In the early 1890’s the long gold chain or sautoir re-appeared on the fashion scene but worn a little differently from the French style a century earlier. Instead of being slung over one shoulder to fall diagonally across the body from shoulder to hip, the late Victorians wore the chain around the neck enabling it to fall well below the waist so that it could be tucked into the waist or be caught up with a brooch onto the bodice. Sometimes small diamonds or pearls were set between the links of the chain creating a light lace effect and some were enhanced with gem set slides, tassels or drops. Some sautoirs were made completely from pearls and worn together with the highly fashionable jewelled multi strand dog collar so favoured by the elegant and beautiful Princess Alexandra.
Bracelets were still worn in fashionable circles and had become narrower with several being worn on each arm together with curb link designs often fastened with a heart shaped padlock clasp. The tiny waist that was crucial for elegant ladies of the 1890’s became the focal point of the body, accentuated by wide belts and beautiful decorative buckles. Chatelaines again became fashionable and were usually made from silver which held aesthetic appeal and once Princess Alexandra was spotted wearing one they quickly became extremely popular. Most were decorated with repousse work, stamping or engraving and carried various household items such as a note book and pencil, scissors and a needle case, coin purse and spectacle case and many other small useful gadgets, of which the Victorians were particularly fond.
History and politics again played an influential part in every day Victorian life and Japanese design and symbolism became popular after trade relations resumed with Europe in the mid 19 th century. In 1876 Japan banned the wearing of swords, ending the feudal system and the samurai warrior, which resulted in the highly skilled sword makers turning their hand to making jewellery. Skilled craftsmen with expertise in unusual (to European eyes) metal working techniques started to make exquisite jewellery for the western taste with raised designs inlaid with gold and silver into an oxidised metal background, known as damascene work. Motifs such as cranes, orange blossom, bamboo and bulrushes and marine animals were engraved onto fan shaped brooches, earrings and bracelets which again appealed to the followers of the Aesthetic movement with the quality and beauty of the work.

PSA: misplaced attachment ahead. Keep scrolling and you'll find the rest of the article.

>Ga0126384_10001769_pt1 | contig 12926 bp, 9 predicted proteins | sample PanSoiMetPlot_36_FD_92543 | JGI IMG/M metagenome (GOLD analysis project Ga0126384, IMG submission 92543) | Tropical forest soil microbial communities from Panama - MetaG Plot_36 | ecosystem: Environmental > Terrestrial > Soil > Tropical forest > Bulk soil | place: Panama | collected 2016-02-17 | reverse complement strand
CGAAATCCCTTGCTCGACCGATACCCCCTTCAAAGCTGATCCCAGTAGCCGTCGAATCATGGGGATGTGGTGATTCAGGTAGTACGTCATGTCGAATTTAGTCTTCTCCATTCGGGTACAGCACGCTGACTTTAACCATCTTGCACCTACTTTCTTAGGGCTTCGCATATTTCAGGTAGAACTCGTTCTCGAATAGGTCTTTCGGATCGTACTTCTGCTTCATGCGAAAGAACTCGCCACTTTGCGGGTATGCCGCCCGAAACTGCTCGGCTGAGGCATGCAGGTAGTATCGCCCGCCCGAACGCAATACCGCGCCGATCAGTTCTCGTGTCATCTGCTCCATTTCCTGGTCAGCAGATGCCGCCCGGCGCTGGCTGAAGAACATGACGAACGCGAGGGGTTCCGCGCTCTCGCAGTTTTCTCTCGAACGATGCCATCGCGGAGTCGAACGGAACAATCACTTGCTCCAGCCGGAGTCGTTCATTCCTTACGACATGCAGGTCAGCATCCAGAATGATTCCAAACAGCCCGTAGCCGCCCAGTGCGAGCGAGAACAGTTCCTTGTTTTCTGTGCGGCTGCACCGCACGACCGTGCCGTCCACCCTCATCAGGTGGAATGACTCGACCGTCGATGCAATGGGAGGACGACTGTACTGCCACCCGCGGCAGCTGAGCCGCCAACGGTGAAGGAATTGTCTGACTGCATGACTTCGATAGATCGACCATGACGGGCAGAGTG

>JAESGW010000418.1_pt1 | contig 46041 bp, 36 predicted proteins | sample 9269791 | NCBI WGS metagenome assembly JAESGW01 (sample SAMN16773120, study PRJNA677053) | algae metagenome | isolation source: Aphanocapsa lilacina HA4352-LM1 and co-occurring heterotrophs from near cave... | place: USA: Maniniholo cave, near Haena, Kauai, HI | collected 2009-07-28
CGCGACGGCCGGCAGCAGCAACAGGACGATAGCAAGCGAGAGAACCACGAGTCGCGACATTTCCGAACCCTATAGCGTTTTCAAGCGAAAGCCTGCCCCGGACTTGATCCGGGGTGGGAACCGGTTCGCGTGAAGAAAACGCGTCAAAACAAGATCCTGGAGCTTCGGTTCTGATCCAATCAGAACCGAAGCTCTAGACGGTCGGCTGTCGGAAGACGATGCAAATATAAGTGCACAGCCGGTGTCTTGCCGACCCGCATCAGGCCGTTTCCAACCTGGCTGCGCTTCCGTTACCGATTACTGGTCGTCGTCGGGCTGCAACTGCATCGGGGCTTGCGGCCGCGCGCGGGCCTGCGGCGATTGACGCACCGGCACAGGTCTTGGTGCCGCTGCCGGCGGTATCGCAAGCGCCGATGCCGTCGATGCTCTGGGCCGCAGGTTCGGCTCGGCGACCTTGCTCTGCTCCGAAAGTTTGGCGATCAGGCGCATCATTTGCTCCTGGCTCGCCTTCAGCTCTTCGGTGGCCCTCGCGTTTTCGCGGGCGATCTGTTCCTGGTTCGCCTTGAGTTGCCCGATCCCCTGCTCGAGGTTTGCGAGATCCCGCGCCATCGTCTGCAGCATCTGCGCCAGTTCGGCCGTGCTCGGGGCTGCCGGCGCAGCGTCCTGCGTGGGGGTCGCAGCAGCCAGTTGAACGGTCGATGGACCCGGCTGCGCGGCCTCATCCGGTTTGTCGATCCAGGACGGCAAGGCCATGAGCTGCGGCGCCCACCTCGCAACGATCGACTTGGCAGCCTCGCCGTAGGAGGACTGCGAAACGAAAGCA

By the 1880’s with Queen Victoria now Empress of India interest in India surged and people began to seek out fine examples of Indian jewellery to wear as they became dissatisfied with the predictability of jewels made at home. The exotic appeal of the hand-made irregular settings found in Indian jewellery was galvanised in 1886 at the Arts of India Exhibition held in London which show-cased all aspects of India’s rich decorative style. The exhibition also influenced the work of many French and English craftsmen as they tried to imitate the settings and enamel work of India. They even set lion claws into highly decorated gold necklaces and bracelets as hunting trophies!
Silver had been used to make jewellery over a long period of history but it became really popular at the end of the Victorian period when again fashion, historical events and discoveries and the Aesthetic Movement itself all played a role to focus the spotlight on the now readily available and inexpensive metal. Initially silver had been used as the metal into which diamonds and pastes were set in order to show off their “whiteness”. Silver was then backed with gold in order to make the item of jewellery but by the end of the 19 th century platinum had become far more widely used and replaced silver as the metal of choice for setting diamonds, it was also much harder wearing than gold.
Items of jewellery could now be made inexpensively yet still with the same design style as the more costly gold pieces. With increased mechanisation they could be produced in their thousands to satisfy the demand of the working class who wished to emulate the jewellery and style of their wealthy employers. Lockets had long been a favourite item for the sentimental Victorians who could keep a portrait or lock of hair of a loved one close to them inside a locket and these proved to be very successful when made in silver. Touches of rose or yellow gold were applied onto the silver with wonderful effect on many items including brooches, chains, bracelets and bangles. Love and message brooches were especially popular and the language of flowers was also used to convey special meaning, ivy for friendship, pansy for thoughts, to name a couple. Other symbols such as the heart for charity, anchor for hope, cross for faith and of course horseshoes for good luck, were also highly desirable.
Sadly although beautiful pieces were created, the vast majority of machine made silver jewellery was not well made in terms of craftsmanship and style, the effect of this was to inspire the formation of three separate movements that would rebel against the evils of mass production and strive to uphold and maintain the purity and quality of the master craftsman. Thus as the amazing and exciting Victorian period came to an end in 1901 there were incredible changes already taking place and still more waiting in the wings, but more about that in our next blog.